Almost a century later, an American physicist named Howard Aiken makes a machine from Babbage’s gears and Ada Lovelace’s notes: the Mark I. This one will have many descendants: computers. In 1978, the new computer language of the US Department of Defense was called Ada. Ada Lovelace finally ceases to be a footnote in her father’s biographies. Ada ardently defended the idea of ​​“poetic science”. Fusing science and poetry within the same vision, she dreamed of a machine that would be able to speak previously unknown languages. She imagined IT, she pulled it out of nothing at a time when our modernity was barely waking up. His work, a fragile flower blooming within the mists of romanticism, rose like a sun over the second half of the 20th century and illuminates the third millennium. By shaping our future, Ada Lovelace marked our civilization as much as Pasteur, Einstein or Fleming. – Catherine Dufour

The stamp is issued on “Ada Lovelace day” Every year, on the 2nd Tuesday of October, this event celebrates innovative women in computing.

ALD22: Dr Elizabeth Rona, Nuclear Chemist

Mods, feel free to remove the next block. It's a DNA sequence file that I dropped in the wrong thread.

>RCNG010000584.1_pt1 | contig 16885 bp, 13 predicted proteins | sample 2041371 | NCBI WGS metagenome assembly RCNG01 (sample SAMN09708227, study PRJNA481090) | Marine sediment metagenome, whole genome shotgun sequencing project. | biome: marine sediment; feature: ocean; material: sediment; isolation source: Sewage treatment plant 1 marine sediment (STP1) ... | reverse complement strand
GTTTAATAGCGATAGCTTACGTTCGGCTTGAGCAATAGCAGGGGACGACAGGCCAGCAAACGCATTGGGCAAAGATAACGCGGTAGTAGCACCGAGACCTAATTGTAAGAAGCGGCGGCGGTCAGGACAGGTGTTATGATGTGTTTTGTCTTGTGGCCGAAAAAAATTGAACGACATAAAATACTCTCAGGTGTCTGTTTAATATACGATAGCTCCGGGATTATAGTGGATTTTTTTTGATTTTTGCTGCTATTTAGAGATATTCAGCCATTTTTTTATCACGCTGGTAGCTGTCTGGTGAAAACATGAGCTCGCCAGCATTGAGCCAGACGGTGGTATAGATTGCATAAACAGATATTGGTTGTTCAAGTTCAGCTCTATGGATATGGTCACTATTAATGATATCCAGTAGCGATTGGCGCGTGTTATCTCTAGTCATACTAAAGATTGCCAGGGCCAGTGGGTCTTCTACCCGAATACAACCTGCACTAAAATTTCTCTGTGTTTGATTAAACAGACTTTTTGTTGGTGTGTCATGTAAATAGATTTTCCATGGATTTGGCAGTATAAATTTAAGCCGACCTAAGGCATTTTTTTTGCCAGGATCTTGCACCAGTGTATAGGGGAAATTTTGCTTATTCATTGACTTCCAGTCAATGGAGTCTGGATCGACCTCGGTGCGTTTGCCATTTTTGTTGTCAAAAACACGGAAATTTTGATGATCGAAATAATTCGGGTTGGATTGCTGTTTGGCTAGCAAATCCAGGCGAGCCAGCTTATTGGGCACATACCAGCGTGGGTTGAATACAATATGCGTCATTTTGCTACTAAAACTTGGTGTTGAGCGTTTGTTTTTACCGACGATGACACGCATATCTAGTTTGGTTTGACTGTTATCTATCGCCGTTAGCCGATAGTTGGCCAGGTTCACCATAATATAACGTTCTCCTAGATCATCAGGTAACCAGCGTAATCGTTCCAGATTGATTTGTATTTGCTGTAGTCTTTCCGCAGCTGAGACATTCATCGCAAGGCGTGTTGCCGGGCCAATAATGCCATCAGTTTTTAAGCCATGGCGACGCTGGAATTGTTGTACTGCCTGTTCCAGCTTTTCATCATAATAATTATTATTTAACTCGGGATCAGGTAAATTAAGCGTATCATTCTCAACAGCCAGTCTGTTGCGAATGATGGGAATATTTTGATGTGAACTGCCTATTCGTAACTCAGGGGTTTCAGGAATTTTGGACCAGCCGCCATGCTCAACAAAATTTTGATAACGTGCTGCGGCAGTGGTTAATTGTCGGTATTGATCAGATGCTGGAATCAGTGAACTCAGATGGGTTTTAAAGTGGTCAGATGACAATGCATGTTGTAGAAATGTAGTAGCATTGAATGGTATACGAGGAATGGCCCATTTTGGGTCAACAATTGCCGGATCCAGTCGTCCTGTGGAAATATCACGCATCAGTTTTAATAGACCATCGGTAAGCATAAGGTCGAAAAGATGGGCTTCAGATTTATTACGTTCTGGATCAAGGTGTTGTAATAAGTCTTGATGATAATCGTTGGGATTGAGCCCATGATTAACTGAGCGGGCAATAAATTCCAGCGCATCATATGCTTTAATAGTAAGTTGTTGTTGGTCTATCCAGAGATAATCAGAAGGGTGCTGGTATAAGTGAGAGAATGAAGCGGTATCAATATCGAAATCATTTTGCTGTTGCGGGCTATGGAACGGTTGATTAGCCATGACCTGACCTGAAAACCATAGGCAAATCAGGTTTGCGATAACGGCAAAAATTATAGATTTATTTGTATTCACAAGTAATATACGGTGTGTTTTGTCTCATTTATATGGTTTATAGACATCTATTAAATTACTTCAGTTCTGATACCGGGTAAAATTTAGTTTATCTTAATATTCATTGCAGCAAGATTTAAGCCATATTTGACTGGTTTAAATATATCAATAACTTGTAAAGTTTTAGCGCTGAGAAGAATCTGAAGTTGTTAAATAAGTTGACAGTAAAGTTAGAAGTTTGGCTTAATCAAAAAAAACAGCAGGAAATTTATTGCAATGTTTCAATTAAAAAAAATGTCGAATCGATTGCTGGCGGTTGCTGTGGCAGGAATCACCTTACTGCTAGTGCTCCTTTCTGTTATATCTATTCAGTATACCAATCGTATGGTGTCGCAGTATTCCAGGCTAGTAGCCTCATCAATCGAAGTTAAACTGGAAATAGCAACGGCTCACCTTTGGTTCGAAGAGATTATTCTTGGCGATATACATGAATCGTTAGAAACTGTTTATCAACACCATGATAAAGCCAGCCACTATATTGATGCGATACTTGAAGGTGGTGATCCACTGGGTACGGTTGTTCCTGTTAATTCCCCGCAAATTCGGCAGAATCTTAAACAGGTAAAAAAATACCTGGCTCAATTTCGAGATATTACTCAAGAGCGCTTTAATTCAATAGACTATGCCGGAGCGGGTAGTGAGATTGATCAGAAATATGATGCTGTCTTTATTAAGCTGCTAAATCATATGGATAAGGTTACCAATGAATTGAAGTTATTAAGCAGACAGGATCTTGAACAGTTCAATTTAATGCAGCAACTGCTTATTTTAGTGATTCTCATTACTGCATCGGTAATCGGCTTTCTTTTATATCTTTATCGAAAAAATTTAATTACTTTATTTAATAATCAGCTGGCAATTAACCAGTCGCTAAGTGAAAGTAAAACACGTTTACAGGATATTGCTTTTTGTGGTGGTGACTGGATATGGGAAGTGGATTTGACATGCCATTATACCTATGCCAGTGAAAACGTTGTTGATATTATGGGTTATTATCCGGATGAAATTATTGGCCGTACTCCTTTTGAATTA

Elizabeth Rona

Dr Elizabeth Rona

Dr Elizabeth Rona was a nuclear chemist who became an internationally renowned expert on isotope separation and polonium preparation. She also confirmed the existence of “Uranium-Y”, known as thorium 231.

Rona was born in 1890 in Budapest. She studied chemistry, geochemistry, and physics at the Philosophy Faculty at the University of Budapest, earning her PhD in 1912. After graduation she worked at the Kaiser Wilhelm Institute, Karlsruhe University and then University College London before returning to Budapest when World War I started.

She joined Budapest’s Chemical Institute, working on the diffusion of radon in water before being asked to investigate a new element known as Uranium-Y, ie thorium 231, which she successfully separated from other elements. She confirmed that it emitted beta radiation and had a half-life of 25 hours. Her work formed the basis of later mass spectrography and heavy water studies.

She worked with chemist George von Hevesy, using radioactive elements as tracers so that they could more easily study chemical reactions. They studied the diffusion of radioactive tracers through different materials, gathering the data required to calculate an atom’s size. Von Hevesy eventually won the Nobel Prize for his work on tracers, and they are now used to help diagnose cancer, heart disease and other conditions.